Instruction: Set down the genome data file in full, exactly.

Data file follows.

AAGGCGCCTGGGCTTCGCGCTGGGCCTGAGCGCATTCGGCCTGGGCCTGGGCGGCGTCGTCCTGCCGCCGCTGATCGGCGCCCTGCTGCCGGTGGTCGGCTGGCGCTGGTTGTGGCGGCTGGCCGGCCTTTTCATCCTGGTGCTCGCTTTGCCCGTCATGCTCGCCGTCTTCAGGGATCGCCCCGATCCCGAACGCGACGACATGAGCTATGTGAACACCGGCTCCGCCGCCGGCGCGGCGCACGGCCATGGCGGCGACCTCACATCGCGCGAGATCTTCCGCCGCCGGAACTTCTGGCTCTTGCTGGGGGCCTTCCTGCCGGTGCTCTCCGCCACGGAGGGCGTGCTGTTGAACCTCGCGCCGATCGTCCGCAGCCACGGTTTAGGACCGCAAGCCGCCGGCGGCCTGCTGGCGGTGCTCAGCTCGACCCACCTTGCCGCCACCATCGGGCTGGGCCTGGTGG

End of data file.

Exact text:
AAGGCGCCTGGGCTTCGCGCTGGGCCTGAGCGCATTCGGCCTGGGCCTGGGCGGCGTCGTCCTGCCGCCGCTGATCGGCGCCCTGCTGCCGGTGGTCGGCTGGCGCTGGTTGTGGCGGCTGGCCGGCCTTTTCATCCTGGTGCTCGCTTTGCCCGTCATGCTCGCCGTCTTCAGGGATCGCCCCGATCCCGAACGCGACGACATGAGCTATGTGAACACCGGCTCCGCCGCCGGCGCGGCGCACGGCCATGGCGGCGACCTCACATCGCGCGAGATCTTCCGCCGCCGGAACTTCTGGCTCTTGCTGGGGGCCTTCCTGCCGGTGCTCTCCGCCACGGAGGGCGTGCTGTTGAACCTCGCGCCGATCGTCCGCAGCCACGGTTTAGGACCGCAAGCCGCCGGCGGCCTGCTGGCGGTGCTCAGCTCGACCCACCTTGCCGCCACCATCGGGCTGGGCCTGGTGG